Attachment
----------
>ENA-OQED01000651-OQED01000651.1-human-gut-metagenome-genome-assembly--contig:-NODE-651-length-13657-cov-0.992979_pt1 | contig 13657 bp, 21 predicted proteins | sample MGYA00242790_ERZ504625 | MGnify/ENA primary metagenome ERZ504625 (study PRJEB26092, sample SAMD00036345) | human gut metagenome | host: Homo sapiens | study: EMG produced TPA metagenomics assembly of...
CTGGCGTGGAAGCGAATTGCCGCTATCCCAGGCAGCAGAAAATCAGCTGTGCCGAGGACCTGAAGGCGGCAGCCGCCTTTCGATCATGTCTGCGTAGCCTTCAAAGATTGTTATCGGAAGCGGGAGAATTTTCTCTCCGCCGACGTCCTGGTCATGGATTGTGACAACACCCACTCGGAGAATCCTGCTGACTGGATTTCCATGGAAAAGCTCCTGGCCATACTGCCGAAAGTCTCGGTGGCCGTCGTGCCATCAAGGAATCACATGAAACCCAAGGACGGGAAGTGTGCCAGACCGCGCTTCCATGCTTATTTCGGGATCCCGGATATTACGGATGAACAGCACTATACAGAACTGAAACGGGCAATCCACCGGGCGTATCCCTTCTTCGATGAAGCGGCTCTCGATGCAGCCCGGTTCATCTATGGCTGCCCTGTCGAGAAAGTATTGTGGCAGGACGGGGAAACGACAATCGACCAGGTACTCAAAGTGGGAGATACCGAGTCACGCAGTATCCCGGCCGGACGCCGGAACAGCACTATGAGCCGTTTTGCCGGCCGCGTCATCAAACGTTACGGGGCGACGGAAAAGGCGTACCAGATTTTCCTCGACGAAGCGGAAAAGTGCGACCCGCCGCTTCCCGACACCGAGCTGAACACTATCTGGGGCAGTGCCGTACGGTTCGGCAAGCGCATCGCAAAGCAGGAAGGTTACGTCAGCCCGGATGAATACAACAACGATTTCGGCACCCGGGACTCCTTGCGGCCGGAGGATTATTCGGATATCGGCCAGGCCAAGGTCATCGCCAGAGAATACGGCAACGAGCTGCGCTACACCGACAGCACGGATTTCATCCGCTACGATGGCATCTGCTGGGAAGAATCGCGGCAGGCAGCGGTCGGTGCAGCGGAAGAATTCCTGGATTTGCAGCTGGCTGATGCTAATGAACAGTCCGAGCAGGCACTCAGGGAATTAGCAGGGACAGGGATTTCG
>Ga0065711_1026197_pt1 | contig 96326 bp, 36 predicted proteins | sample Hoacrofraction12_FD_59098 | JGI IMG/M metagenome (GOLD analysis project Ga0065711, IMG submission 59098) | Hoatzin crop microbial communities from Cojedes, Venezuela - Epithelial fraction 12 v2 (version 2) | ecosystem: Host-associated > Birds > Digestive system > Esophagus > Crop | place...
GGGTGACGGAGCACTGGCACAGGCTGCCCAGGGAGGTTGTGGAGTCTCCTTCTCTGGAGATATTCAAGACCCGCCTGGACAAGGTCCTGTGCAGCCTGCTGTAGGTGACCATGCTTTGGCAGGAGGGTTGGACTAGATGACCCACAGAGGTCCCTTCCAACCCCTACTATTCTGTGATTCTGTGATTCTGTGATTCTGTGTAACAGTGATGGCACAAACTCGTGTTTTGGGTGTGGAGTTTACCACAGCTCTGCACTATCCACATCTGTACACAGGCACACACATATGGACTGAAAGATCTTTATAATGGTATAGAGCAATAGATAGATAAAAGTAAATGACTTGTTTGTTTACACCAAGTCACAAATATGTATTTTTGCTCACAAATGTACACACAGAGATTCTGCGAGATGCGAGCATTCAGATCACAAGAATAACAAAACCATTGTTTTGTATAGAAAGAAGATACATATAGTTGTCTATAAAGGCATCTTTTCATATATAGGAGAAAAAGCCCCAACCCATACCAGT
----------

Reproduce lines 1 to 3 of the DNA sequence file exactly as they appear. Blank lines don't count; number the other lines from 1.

>ENA-OQED01000651-OQED01000651.1-human-gut-metagenome-genome-assembly--contig:-NODE-651-length-13657-cov-0.992979_pt1 | contig 13657 bp, 21 predicted proteins | sample MGYA00242790_ERZ504625 | MGnify/ENA primary metagenome ERZ504625 (study PRJEB26092, sample SAMD00036345) | human gut metagenome | host: Homo sapiens | study: EMG produced TPA metagenomics assembly of...
CTGGCGTGGAAGCGAATTGCCGCTATCCCAGGCAGCAGAAAATCAGCTGTGCCGAGGACCTGAAGGCGGCAGCCGCCTTTCGATCATGTCTGCGTAGCCTTCAAAGATTGTTATCGGAAGCGGGAGAATTTTCTCTCCGCCGACGTCCTGGTCATGGATTGTGACAACACCCACTCGGAGAATCCTGCTGACTGGATTTCCATGGAAAAGCTCCTGGCCATACTGCCGAAAGTCTCGGTGGCCGTCGTGCCATCAAGGAATCACATGAAACCCAAGGACGGGAAGTGTGCCAGACCGCGCTTCCATGCTTATTTCGGGATCCCGGATATTACGGATGAACAGCACTATACAGAACTGAAACGGGCAATCCACCGGGCGTATCCCTTCTTCGATGAAGCGGCTCTCGATGCAGCCCGGTTCATCTATGGCTGCCCTGTCGAGAAAGTATTGTGGCAGGACGGGGAAACGACAATCGACCAGGTACTCAAAGTGGGAGATACCGAGTCACGCAGTATCCCGGCCGGACGCCGGAACAGCACTATGAGCCGTTTTGCCGGCCGCGTCATCAAACGTTACGGGGCGACGGAAAAGGCGTACCAGATTTTCCTCGACGAAGCGGAAAAGTGCGACCCGCCGCTTCCCGACACCGAGCTGAACACTATCTGGGGCAGTGCCGTACGGTTCGGCAAGCGCATCGCAAAGCAGGAAGGTTACGTCAGCCCGGATGAATACAACAACGATTTCGGCACCCGGGACTCCTTGCGGCCGGAGGATTATTCGGATATCGGCCAGGCCAAGGTCATCGCCAGAGAATACGGCAACGAGCTGCGCTACACCGACAGCACGGATTTCATCCGCTACGATGGCATCTGCTGGGAAGAATCGCGGCAGGCAGCGGTCGGTGCAGCGGAAGAATTCCTGGATTTGCAGCTGGCTGATGCTAATGAACAGTCCGAGCAGGCACTCAGGGAATTAGCAGGGACAGGGATTTCG
>Ga0065711_1026197_pt1 | contig 96326 bp, 36 predicted proteins | sample Hoacrofraction12_FD_59098 | JGI IMG/M metagenome (GOLD analysis project Ga0065711, IMG submission 59098) | Hoatzin crop microbial communities from Cojedes, Venezuela - Epithelial fraction 12 v2 (version 2) | ecosystem: Host-associated > Birds > Digestive system > Esophagus > Crop | place...